As of Sunday morning I cared about the U.S. women's soccer about as much as I cared for Harry Potter.
There was nothing wrong with either of them per se, and a lot of people enjoy them, but I wasn't among them. (Note: I'm not of that decrepit race of sports writers who hate soccer -- just the opposite in fact -- but for various reasons I simply paid the U.S. women's team little attention.)
That all changed on Sunday afternoon.
The thrill of the U.S. women's win over Brazil in the quarterfinals of the women's World Cup in Germany -- in penalties; after a dramatic late goal; against a team that was clearly pushing "gamesmanship" to the limits -- was enough to warm even the coldest of hearts. And it made a full-fledged fan of me and countless others around this nation.
"I jumped out of my chair and started cheering -- I couldn't help myself," a friend reported to me just moments after the conclusion of the enthralling encounter. "I don't think I've ever even watched a women's soccer game before."
It was a sentiment shared by a number of Americans -- even those who simply saw the highlights. And why not? Sunday's victory was of the kind that any one of us could be proud, as it symbolized much of what this nation holds dear.
The current U.S. women's team is not the flashiest or most skilled team in the world -- that mantle belonged to the Brazilian team now left in its wake -- what they are is motivated, determined and hard-working.
And while they were pushed to the limit on Sunday -- scoring in overtime for the latest goal in World Cup history (women or men) -- the U.S. women showed that they have enough grit and determination to make up for any other shortcomings. And who in this country doesn't appreciate the honest underdog?
Not that the current national team is bereft of talent -- quite the opposite, as goalkeeper Hope Solo, striker Abby Wambach and winger Megan Rapinoe showed on Sunday by each effecting key contributions. (Solo made key saves throughout, including a defining stop in the penalty shootout; Wambach scored the tying goal, courtesy a beautiful, looping cross from Rapinoe.) But this team wins more with guts and guile than silky passing and flashy dribbling.
This is not the team of Mia, Brandi and Julie -- the all-conquering, all-world trio of Hamm, Chastain and Foudy that hooked the attention of this nation back in 1999 with a World Cup victory in front of home fans, which included THAT shirt-twirling, bare mid-rift celebration from Chastain after the championship clinching penalty in Los Angeles.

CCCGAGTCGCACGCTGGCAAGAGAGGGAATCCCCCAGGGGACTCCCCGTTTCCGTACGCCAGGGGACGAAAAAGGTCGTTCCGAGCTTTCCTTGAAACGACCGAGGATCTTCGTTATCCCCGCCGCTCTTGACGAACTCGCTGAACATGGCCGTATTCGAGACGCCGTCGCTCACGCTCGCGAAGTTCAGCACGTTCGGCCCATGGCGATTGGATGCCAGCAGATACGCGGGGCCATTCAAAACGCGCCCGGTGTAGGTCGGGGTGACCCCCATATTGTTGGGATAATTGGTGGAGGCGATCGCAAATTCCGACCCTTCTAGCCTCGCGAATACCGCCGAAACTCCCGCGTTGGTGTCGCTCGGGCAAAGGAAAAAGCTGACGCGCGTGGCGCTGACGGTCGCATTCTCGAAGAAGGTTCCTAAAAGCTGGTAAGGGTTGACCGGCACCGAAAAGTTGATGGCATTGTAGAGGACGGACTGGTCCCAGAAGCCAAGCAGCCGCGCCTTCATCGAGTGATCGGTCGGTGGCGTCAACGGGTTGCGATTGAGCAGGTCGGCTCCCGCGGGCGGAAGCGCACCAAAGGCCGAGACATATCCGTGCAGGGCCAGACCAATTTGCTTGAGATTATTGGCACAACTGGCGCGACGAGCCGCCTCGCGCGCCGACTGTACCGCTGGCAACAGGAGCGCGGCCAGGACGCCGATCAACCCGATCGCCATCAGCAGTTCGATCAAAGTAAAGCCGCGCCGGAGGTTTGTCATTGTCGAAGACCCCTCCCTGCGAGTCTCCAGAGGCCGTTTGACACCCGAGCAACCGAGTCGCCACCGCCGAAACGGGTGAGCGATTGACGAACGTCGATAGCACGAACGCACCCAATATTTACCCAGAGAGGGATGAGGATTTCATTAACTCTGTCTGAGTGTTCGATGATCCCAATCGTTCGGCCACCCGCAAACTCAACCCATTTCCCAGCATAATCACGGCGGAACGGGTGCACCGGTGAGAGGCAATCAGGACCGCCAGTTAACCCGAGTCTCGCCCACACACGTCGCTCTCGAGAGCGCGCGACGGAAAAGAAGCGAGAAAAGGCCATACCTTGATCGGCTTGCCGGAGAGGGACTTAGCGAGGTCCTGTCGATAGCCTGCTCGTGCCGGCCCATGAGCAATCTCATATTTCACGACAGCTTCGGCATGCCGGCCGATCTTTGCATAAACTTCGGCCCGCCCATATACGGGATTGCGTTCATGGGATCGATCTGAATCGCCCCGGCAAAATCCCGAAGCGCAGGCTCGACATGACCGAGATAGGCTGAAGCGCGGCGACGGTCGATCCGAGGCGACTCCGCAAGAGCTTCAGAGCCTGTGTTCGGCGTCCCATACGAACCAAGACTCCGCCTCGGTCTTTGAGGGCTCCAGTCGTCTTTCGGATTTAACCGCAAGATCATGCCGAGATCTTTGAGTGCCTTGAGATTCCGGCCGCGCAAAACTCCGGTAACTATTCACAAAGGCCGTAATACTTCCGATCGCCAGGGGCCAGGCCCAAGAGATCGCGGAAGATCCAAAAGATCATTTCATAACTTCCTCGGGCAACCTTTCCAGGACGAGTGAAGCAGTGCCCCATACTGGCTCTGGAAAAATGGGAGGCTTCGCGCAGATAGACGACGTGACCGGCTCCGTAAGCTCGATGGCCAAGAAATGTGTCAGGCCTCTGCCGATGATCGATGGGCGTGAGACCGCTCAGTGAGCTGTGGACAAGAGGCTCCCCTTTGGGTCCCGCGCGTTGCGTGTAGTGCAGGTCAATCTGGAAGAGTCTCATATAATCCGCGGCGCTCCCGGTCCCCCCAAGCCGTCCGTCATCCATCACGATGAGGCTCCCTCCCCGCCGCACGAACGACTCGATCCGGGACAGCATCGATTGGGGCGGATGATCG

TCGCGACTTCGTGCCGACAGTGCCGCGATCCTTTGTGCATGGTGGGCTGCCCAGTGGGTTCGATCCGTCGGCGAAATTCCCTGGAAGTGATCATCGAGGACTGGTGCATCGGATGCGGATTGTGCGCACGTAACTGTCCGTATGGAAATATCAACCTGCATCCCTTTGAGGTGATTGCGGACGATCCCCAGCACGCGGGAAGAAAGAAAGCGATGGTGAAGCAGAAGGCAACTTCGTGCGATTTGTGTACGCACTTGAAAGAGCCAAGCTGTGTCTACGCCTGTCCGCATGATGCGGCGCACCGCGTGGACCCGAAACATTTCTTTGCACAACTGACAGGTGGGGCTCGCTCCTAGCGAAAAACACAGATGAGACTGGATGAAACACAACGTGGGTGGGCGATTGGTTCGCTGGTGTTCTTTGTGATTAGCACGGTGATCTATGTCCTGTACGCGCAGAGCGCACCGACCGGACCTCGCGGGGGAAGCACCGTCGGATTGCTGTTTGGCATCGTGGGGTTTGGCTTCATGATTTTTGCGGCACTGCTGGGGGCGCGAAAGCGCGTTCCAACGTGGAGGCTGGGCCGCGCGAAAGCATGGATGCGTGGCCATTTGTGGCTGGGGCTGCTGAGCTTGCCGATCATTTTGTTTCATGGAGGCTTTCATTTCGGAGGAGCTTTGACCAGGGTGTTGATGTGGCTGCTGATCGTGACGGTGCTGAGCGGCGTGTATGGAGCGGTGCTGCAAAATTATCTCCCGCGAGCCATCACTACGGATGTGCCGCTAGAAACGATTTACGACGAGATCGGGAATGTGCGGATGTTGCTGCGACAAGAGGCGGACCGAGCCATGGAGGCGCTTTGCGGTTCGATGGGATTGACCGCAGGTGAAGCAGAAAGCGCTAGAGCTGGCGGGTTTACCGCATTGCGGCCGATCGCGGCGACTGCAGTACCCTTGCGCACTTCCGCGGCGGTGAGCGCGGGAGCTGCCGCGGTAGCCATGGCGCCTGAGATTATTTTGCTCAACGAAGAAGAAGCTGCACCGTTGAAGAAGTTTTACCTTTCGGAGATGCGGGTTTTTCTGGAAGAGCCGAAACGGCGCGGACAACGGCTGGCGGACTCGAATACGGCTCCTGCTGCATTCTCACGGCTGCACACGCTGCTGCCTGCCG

But the current incarnation has plenty going for it, including the kind of attitude that even the soccer novice can appreciate and one that has earned my admiration.
On Wednesday, the U.S. women will take on France in the World Cup semifinals. The day after the the Major League All-Star game has often been referred to as the slowest day in sports, but that moniker need not apply this summer.
True there is no baseball, while football and basketball (especially the NFL and NBA) are nowhere in sight (despite constant claims of agreements around the corner for the NFL -- wake me when there is an actual document signed and sealed). And while the British Open should present plenty of intrigue, it won't even start until Thursday. Meanwhile, Wednesday offers us all a chance to see if the U.S. women can build on their exceptional display from the weekend and consolidate much of the exposure they -- rightly -- earned over the past few days.
Things will be different moving forward for the U.S. -- and not just because of the added interest from back home. With Brazil and Germany both out of the tournament, the U.S. will be the favored in the semifinals and, should it advance, the championship round. Make it that far, and this team will have earned its rightful place alongside the '99 and '91 teams that claimed World Cup crowns.
I watched precious little of either of those two achievements either. And while I had no intention of paying close attention to its progress this time around, the U.S. has shown that it deserves more than just a token notation on a sports page.
-- NOTE: The Triple-A All-Star Game -- which will feature a number of Gwinnett Braves standouts -- will also get underway at 9 p.m. Wednesday and will be broadcast live on WDUN.